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Leistner Coat of Arms / Leistner Family Crest

Leistner Coat of Arms / Leistner Family Crest

The surname of LEISTNER was a German occupational name, a maker of lasts, wooden moulds of the foot, used by shoe-makers or a name given to a porter, from the Old German word LAST. The first hereditary surnames on German soil are found in the second half of the 12th century, slightly later than in England and France. However, it was not until the 16th century that they became stabilized. The practice of adopting hereditary surnames began in the southern areas of Germany, and gradually spread northwards during the Middle Ages. The name is also spelt as LASTUE, LAST, O'LOISTE, LASTER, LEISTENMACHER, LEISTENSCHNEIDER and LEESTMAN. The name was brought into England at an early date where it has been anglicized to LAST. Most of the occupations or professions reflected in family names are those known in the small villages in Europe, or those followed in a kings, or an important noble's household, or in some large religious house or monastery. During the Middle Ages much of Europe was composed of small villages, and many families surnames sprang from the occupation of the owner, and to describe a man by his occupation or profession was the most natural way to address a man, and set him apart from others in the neighbourhood. Early records of the name in England mention Thomas le Lastue, 1275, County Somerset, Thomas Richard Last was documented in the year 1385 in County Suffolk. William Last of Yorkshire, was listed in the Yorkshire Poll Tax of 1379. The name is found in Ireland in Gaelic O'LOISTE and has been associated with County Donegal. At first the coat of arms was a practical matter which served a function on the battlefield and in tournaments. With his helmet covering his face, and armour encasing the knight from head to foot, the only means of identification for his followers, was the insignia painted on his shield and embroidered on his surcoat, the flowing and draped garment worn over the armour.It has long been a matter of doubt when the bearing of coats of arms first became hereditary and it was not until the Crusades that Heraldry came into general use. Men went into battle heavily armed and were difficult to recognise. It became the custom for them to adorn their helmets with distinctive crests, and to paint their shields with animals and the like. Coats of arms accompanied the development of surnames, becoming hereditary in the same way.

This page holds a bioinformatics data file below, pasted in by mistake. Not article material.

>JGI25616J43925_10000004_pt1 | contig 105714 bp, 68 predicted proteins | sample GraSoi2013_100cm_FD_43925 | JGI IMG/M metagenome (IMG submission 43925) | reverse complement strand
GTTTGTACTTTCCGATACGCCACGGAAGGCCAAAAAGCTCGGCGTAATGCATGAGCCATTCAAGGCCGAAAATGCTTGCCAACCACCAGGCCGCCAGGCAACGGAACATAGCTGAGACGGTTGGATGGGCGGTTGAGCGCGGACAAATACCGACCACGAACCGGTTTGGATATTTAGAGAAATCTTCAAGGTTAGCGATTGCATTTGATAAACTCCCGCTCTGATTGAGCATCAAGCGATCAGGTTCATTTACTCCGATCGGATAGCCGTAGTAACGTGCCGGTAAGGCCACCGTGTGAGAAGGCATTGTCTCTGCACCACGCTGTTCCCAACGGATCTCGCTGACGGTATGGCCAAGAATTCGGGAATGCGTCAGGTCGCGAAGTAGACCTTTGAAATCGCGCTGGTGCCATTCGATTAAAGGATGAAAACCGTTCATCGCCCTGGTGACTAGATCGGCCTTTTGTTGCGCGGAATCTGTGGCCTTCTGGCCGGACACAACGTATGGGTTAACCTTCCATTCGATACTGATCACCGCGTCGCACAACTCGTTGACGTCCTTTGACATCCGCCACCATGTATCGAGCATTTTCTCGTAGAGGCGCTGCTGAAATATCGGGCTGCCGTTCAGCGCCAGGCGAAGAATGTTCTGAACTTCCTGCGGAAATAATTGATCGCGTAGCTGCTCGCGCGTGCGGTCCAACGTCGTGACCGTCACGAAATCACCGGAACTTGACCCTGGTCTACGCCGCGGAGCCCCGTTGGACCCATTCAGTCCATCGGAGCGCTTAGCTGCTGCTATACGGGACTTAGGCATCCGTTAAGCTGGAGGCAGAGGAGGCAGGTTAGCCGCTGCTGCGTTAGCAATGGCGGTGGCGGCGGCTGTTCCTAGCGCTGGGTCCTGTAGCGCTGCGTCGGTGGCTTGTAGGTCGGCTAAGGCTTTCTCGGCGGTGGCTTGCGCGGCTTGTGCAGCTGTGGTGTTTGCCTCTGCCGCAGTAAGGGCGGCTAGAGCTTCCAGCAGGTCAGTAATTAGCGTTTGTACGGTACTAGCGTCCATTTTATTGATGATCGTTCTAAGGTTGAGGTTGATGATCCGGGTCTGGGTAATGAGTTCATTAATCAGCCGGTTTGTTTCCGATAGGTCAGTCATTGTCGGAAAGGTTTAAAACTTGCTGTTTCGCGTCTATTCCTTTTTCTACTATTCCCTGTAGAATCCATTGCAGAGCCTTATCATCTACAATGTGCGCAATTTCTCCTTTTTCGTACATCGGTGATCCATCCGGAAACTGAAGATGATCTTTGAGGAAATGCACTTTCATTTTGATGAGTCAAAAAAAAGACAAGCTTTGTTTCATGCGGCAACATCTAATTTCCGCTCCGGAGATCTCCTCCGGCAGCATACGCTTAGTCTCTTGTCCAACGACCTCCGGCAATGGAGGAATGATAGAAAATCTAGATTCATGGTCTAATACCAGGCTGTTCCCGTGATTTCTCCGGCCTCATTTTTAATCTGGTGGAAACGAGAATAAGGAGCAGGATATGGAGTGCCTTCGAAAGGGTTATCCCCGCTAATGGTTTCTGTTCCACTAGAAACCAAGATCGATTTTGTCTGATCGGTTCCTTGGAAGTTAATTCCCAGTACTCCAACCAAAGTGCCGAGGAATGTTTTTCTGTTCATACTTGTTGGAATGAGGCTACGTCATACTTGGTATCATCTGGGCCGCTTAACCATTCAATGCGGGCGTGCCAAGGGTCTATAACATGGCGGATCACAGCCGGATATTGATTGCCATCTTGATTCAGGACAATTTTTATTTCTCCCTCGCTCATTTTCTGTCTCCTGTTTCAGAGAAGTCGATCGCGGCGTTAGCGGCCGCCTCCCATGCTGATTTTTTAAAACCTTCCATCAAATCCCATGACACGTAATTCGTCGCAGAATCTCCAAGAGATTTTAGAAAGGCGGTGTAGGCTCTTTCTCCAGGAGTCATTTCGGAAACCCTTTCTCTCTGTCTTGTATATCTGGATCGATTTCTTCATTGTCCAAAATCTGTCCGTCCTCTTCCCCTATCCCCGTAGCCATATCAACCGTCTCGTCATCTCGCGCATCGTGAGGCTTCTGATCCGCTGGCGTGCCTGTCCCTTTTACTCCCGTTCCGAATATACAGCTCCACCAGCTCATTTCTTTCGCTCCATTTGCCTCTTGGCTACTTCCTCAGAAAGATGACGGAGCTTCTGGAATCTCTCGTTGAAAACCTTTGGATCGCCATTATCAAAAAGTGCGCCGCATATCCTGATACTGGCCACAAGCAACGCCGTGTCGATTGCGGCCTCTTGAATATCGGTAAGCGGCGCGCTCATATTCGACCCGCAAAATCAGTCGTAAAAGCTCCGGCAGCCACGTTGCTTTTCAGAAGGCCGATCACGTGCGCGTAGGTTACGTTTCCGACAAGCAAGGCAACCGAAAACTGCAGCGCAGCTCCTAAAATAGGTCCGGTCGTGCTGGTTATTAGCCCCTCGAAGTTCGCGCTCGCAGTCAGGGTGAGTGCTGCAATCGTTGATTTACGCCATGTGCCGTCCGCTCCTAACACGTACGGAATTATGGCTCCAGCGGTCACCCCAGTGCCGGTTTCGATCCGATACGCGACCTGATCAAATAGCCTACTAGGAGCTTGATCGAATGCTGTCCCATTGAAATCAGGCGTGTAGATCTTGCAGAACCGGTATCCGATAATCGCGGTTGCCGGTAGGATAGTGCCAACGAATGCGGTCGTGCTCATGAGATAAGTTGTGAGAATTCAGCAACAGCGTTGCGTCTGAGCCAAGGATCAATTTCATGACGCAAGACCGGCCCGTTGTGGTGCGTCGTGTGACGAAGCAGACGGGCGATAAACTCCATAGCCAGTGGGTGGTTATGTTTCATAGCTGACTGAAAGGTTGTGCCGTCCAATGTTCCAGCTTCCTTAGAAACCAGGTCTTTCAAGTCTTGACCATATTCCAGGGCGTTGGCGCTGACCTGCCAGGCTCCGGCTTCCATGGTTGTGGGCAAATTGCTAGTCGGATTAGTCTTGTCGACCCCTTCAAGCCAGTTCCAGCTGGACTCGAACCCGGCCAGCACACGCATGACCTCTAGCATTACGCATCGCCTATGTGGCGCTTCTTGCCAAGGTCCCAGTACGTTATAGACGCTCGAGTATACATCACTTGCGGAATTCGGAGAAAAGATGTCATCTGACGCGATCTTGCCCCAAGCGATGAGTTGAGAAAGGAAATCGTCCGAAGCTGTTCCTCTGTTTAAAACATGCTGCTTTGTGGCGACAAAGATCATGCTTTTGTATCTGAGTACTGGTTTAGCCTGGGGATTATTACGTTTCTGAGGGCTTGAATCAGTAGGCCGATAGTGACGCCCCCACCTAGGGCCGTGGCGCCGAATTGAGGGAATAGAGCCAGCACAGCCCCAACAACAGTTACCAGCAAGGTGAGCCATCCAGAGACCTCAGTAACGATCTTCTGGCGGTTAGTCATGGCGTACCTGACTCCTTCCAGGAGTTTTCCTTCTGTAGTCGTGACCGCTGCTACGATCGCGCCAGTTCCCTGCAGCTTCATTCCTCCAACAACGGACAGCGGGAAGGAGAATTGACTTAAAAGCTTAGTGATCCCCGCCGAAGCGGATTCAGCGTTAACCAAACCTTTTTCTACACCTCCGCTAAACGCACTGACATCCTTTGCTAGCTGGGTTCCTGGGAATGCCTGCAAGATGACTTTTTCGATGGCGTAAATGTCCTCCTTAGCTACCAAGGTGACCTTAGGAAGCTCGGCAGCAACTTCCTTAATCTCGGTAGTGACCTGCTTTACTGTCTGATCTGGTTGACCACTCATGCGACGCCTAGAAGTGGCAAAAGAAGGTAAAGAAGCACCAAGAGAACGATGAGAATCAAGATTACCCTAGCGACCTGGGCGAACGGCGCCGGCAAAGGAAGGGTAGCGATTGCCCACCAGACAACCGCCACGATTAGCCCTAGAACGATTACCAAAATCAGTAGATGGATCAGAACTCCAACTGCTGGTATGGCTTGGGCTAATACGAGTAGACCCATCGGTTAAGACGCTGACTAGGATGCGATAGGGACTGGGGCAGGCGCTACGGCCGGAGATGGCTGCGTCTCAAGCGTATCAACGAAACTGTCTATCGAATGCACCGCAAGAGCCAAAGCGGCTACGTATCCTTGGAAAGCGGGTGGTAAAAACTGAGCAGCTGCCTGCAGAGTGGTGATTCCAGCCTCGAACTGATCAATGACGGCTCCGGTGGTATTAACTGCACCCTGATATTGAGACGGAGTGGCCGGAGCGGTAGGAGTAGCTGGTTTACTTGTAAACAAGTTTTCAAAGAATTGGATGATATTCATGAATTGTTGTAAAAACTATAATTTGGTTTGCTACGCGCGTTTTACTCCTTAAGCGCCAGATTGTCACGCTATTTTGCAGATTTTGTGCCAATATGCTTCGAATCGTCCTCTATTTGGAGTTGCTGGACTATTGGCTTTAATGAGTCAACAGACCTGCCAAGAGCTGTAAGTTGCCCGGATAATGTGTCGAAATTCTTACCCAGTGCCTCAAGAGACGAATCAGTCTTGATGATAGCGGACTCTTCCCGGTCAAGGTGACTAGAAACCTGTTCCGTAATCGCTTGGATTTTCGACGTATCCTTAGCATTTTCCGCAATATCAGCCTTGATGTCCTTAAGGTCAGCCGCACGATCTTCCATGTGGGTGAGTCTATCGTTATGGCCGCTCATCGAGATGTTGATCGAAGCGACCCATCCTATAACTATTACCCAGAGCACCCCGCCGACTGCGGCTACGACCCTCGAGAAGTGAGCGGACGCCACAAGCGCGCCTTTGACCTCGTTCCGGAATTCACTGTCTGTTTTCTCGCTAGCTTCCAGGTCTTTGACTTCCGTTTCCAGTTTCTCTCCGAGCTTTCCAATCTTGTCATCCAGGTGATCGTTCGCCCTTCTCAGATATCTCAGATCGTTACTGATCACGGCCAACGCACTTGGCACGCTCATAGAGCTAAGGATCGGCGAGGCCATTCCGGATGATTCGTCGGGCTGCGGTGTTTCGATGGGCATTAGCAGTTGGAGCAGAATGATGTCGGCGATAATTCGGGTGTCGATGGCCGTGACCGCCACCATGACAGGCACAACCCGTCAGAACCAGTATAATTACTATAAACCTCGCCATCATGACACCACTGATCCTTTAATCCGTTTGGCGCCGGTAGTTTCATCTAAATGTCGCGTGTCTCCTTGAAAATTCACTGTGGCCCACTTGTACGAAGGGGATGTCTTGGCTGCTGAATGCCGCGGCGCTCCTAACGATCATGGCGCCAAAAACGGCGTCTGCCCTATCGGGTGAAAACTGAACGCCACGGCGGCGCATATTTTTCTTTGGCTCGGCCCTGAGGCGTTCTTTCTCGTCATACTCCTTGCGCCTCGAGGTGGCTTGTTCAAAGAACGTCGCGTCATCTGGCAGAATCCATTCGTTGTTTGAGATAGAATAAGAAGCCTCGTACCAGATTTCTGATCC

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Last Updated: Dec. 1st, 2021

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